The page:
DiLaura stands up and draws a chart for me—a vertical and horizontal line intersecting—on a whiteboard in the conference room near his office. “Let’s put a label for correlation on the left side,” he says, writing the word with a blue marker on the left end of the horizontal line, “and let’s put a label for causation on the right side.” On the top of the vertical line, he writes large unmet need; on the bottom, he writes small. DiLaura begins plotting diseases in each of the four quadrants, based on current knowledge. Autism is on the upper left, with a large correlation and a large unmet need for therapeutics. So are lupus and depression. In the middle areas are maladies such as multiple sclerosis and psoriasis. But on the top right, with a significant body of recent literature showing a large microbiome-driven causation, are obesity, type 2 diabetes, and inflammatory bowel disorders such as ulcerative colitis and Crohn’s disease. These also have a large unmet need for therapeutics. DiLaura draws a circle around that area. “So our efforts, right now, are here,” he says. More precisely, he adds, Second Genome aims to create a drug for inflammatory bowel disease (IBD). Difficult as that sounds, it is a modest goal compared to the company’s second order of business: create a drug for metabolic diseases like type 2 diabetes. The first drug, if effective, could affect hundreds of thousands of people; the second, millions.
Their ambitions go even further, though. Second Genome isn’t only trying to develop one or two drugs; it’s trying to develop what it calls a “platform”—or what one might think of as a system—for interpreting how elements of the microbiome are leading to disease, and how to intervene or prevent the disease. As Iyer explains, by analyzing samples of human cells and then creating vast and powerful databases for interpretation, the company can build “a high-resolution understanding” of what different types of bacteria are doing in a disease state and a wellness state. Once it has that knowledge, it hopes to pinpoint the mechanisms—that is, those bacterial secretions that influence health—that might be accentuated, mimicked, or blocked by a drug compound. The platform would be rolled out first for the IBD application. But it could eventually be useful for any disease with a link to the gut microbiome.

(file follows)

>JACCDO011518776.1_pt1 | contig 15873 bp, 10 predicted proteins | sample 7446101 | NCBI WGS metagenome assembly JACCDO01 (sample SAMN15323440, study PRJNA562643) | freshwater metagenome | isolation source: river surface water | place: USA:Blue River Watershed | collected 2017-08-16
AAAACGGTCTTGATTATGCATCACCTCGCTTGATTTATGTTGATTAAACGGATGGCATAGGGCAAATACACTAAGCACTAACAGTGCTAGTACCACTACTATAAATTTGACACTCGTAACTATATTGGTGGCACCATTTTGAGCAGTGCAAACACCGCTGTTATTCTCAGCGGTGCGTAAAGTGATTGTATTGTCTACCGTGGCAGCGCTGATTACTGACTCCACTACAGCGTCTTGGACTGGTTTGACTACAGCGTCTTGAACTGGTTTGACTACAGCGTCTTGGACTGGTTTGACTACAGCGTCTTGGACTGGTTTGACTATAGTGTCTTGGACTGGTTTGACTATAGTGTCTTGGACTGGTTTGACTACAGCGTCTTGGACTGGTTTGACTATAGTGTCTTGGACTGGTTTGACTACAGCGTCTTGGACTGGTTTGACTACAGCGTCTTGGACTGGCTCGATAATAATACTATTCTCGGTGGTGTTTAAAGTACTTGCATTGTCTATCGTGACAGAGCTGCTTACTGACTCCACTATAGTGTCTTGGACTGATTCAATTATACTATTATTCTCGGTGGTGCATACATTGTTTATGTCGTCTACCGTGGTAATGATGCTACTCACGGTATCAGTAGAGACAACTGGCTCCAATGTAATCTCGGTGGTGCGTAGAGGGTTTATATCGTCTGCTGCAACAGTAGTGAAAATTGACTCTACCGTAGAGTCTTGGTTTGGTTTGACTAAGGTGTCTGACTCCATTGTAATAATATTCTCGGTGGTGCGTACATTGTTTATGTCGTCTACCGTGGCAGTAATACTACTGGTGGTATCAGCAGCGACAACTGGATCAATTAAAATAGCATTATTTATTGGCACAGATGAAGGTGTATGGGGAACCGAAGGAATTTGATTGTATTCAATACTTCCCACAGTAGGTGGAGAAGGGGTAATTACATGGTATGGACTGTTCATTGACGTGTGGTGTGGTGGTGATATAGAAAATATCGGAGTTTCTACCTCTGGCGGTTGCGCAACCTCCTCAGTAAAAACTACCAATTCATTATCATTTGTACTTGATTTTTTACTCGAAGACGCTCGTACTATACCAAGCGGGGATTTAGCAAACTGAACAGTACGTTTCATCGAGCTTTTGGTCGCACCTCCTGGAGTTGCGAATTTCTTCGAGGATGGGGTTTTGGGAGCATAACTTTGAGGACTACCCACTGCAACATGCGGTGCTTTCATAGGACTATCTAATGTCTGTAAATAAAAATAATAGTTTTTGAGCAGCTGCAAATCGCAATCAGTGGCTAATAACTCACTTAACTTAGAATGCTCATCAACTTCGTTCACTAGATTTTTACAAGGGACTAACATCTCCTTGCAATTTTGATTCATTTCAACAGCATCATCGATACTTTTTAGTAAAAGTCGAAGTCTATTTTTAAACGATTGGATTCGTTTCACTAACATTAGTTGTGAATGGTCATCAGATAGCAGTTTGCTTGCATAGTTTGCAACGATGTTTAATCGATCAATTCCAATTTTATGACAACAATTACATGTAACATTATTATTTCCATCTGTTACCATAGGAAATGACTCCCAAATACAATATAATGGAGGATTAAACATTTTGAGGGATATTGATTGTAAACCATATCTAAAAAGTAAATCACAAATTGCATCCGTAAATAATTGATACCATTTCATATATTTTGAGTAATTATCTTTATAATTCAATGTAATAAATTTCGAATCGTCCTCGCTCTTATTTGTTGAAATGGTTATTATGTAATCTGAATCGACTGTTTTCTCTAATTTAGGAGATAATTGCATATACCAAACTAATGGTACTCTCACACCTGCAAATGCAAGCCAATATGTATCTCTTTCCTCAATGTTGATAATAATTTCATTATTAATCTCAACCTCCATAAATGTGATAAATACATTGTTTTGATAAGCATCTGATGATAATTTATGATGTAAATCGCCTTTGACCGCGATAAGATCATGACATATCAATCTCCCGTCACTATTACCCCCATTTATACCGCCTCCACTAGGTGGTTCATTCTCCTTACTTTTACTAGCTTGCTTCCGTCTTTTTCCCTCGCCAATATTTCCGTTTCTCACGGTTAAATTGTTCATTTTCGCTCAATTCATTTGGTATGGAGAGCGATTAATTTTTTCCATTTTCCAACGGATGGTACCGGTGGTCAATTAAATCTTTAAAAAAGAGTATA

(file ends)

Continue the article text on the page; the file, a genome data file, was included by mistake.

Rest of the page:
“There’s so much new technology being brought to bear,” says Stanford microbiologist Justin Sonnenburg, a Second Genome adviser. By steady increments, he says, the research is revealing how the microbiome works and resolving its tremendous complexities. Second Genome’s technology, aided by state-of-the-art Illumina gene-sequencing machines and the company’s own proprietary software, is a key part of this progress. But so are its partnerships with Pfizer and Janssen, the pharmaceutical arm of Johnson & Johnson, and its research collaboration with the Mayo Clinic. (The company doesn’t disclose the terms of the pharmaceutical alliances, but they generally involve research funding and technology exchanges.) Second Genome has nearly a dozen of the country’s foremost microbiome researchers on its advisory board. DiLaura says that based on the company’s work so far, he’s confident that he can get a drug for IBD into trials within 18 months.
When I ask Iyer, who nurtures the company’s alliances with Big Pharma companies, what a successful drug trial might mean for their business, he says that the first challenge is to decide precisely how the microbiome behaves in someone suffering from IBD. “I want us to get to a new understanding that the world has never seen. That’s within our reach.” After that, he believes the economic opportunities for Second Genome would change drastically. The typical road to success for a biotech startup is not so much an IPO as an acquisition by a large pharmaceutical company; given the complexity and expense of drug trials and marketing, it is usually too difficult to stay small and independent. Iyer believes that within a few years, there will be a consensus that “any therapeutic area, if not every therapeutic area, and every effort to understand the biological mechanism of disease, has to involve the microbiome.” When that time comes, he adds, “no pharma company will want to live without this capability.”
Lab-manufactured pharmaceuticals that can manipulate our inner flora are only one goal of microbial research. Several companies are pursuing the “bugs as drugs” idea—packaging live strains of bacteria to be used as therapy—which Second Genome had steered away from due to steep regulatory obstacles. Some of this “bugs as drugs” research builds upon the work of a not-for-profit that recently emerged out of MIT called OpenBiome. Functioning much like a blood bank, OpenBiome supplies hospitals around the country with prescreened human stool that can be used for a procedure known as a fecal transplant. Specifically, the technique is used, so far with spectacular results, on patients suffering from C. difficile, a vicious and sometimes deadly intestinal infection that’s often unresponsive to antibiotic therapy. For the moment, these transplants are done invasively, through a nasal tube or an enema. But that will soon change. “We’ve been developing pills for quite a while, and they’re now available for research use,” says Mark Smith, OpenBiome’s founder. “We’re in the testing and evaluation phase.” The oral application wouldn’t just reduce the discomfort of a transplant. In Smith’s view, swallowing a capsule of someone else’s healthy digested material—or eventually, strains cultivated in a lab—could become a maintenance therapy for sufferers of a variety of gastrointestinal disorders.